Researchers at the University of São Paulo’s Ribeirão Preto Medical School (FMRP-USP) in Brazil have found that a cannabidiol (CBD) analog called PECS-101 may enhance chemotherapy and prevent neuropathic pain. Their study, which was recently published in Neurotherapeutics, showed that concomitant administration of PECS-101 with chemotherapy drugs in a murine model improved cancer treatment, led to no adverse effects, and did not cause dependence.
PECS-101 has a similar structure to CBD, but with the addition of fluoride, which the researchers say makes its 10 times more effective than CBD alone. The mechanism of action is primarily mediated via agonistic activity at peroxisome proliferator-activated receptor gamma (PPARγ), and not via the body’s two endocannabinoid receptors. “Previous research had already shown that drugs that interact with PPARγ have anti-tumor and anti-neuropathy effects,” said Nicole Rodrigues da Silva, the article’s first author and a researcher in the Department of Pharmacology at FMRP-USP.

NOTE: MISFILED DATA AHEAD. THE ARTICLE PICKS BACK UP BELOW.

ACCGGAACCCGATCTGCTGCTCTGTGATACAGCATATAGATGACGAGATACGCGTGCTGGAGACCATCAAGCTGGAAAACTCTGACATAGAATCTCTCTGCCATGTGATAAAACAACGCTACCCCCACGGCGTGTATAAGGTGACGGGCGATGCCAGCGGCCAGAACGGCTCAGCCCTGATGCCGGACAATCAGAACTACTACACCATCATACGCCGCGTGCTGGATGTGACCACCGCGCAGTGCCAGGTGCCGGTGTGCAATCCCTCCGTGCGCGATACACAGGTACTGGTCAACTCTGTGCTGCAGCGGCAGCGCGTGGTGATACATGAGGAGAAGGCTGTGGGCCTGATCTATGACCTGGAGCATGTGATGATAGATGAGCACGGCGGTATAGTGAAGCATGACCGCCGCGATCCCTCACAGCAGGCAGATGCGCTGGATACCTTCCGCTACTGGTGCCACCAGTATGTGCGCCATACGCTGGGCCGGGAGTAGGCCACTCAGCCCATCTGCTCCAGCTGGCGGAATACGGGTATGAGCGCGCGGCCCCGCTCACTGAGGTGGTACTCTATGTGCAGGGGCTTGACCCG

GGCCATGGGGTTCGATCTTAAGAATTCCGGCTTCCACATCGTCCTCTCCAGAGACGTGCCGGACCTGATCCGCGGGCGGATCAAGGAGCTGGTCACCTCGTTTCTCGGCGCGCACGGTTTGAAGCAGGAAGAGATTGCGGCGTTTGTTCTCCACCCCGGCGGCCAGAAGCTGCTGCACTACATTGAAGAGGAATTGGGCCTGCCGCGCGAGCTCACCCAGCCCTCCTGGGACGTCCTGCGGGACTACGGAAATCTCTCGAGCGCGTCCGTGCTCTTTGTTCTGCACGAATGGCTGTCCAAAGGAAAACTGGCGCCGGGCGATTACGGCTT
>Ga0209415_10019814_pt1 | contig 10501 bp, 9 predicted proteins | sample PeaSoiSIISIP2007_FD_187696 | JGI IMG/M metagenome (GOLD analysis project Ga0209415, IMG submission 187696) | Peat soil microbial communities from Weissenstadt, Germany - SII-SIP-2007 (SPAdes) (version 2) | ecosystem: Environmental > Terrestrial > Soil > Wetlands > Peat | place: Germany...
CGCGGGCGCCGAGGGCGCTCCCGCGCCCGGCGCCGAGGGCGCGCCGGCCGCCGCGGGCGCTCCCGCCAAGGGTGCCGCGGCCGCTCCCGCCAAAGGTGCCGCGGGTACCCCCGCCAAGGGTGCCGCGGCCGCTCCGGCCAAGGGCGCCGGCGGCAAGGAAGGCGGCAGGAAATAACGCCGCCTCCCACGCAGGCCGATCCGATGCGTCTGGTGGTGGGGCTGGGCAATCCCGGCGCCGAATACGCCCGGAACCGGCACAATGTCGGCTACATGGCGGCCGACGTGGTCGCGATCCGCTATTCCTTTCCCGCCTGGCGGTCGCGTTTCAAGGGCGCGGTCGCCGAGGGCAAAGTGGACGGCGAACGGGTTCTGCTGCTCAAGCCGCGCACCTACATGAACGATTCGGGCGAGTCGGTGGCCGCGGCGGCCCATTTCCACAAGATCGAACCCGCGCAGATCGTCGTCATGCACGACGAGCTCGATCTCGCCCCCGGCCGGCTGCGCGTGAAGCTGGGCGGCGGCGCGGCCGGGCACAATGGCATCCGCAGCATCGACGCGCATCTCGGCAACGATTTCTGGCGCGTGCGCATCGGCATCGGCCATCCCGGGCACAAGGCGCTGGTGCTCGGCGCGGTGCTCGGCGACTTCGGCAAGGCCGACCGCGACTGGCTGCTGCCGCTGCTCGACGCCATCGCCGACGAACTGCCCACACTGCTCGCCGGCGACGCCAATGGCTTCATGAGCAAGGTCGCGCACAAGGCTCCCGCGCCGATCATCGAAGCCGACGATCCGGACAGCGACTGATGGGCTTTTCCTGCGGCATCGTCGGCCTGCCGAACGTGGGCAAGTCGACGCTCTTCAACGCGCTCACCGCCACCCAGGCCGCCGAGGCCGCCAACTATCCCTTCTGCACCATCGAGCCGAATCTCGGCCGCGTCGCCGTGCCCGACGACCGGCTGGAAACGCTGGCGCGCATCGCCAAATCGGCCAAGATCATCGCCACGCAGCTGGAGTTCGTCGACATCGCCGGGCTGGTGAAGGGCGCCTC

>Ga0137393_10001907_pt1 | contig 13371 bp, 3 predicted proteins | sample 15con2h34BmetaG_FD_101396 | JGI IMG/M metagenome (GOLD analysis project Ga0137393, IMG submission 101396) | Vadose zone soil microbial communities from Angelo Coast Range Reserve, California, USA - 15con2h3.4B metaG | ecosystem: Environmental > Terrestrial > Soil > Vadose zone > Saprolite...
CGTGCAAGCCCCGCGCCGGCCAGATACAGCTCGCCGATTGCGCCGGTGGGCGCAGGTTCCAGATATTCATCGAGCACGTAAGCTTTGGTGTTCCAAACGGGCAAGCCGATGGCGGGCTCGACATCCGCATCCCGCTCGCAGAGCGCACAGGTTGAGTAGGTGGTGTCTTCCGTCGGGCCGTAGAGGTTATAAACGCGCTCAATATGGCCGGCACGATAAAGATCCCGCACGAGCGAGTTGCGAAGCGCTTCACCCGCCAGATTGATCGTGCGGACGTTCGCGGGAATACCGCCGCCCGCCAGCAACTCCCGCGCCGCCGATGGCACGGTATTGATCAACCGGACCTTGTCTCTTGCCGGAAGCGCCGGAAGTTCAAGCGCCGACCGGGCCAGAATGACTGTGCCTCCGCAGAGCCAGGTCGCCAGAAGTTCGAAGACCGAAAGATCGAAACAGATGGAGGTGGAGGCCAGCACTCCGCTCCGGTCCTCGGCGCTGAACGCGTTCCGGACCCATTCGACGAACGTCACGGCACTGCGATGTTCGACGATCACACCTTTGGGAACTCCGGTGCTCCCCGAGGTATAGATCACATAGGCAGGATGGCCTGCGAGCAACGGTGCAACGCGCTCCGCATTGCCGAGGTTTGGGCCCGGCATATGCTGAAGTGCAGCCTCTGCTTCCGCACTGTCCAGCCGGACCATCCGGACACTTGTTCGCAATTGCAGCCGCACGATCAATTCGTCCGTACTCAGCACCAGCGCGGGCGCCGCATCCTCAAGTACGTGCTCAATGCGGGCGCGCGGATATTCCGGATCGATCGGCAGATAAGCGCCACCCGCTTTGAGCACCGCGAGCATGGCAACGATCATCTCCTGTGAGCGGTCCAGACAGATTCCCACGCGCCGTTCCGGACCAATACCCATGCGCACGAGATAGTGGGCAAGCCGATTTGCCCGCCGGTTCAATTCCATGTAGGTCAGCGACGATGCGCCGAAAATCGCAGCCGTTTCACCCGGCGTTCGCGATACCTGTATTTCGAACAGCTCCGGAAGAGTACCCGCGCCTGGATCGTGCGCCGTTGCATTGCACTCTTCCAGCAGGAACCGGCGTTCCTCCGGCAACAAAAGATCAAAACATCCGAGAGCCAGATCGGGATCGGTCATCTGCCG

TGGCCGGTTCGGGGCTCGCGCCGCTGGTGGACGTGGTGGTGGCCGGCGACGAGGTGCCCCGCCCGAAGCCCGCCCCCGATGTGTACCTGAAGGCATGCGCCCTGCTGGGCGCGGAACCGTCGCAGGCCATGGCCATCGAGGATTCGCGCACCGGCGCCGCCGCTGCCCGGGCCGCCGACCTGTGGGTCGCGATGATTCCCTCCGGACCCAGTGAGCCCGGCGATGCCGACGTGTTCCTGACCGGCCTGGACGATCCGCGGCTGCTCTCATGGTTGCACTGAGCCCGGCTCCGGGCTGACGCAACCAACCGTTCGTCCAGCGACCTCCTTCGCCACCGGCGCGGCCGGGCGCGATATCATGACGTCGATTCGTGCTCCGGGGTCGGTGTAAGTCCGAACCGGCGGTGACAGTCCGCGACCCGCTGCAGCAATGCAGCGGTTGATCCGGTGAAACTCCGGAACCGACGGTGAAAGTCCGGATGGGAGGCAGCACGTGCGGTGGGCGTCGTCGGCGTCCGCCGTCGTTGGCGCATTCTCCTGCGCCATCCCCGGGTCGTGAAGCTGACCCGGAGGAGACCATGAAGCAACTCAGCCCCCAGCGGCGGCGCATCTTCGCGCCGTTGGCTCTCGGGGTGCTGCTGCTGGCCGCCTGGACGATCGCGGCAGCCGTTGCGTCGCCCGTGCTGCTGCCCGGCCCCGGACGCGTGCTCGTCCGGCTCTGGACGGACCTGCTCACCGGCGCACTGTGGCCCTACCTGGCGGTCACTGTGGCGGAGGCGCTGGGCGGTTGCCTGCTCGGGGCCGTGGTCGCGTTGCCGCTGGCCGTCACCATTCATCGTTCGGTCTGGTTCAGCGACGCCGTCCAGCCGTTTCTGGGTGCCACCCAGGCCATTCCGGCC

More specifically, the researchers examined the drug’s affects on PPARγ receptors in macrophages, which are white blood cells that play a vital role in the body’s immune system, serving as sentinels capable of neutralizing pathogens. Macrophage activity can lead to inflammation, which in turn can be experienced as pain. In the case of neuroinflammation, that can mean neuropathic pain. Researchers found that PECS-101’s activity at PPARγ receptors had an anti-inflammatory effect, and that this eased neuropathic pain.
Additionally, the researchers found that the CBD analog, when used in conjunction with the chemotherapy medication paclitaxel on female mice with induced breast cancer, did not interfere with the cancer treatment, but seemed to enhance it. “We confirmed this experiment by obtaining the same positive result in cultured human cells,” Silva said.
The full paper can be found here.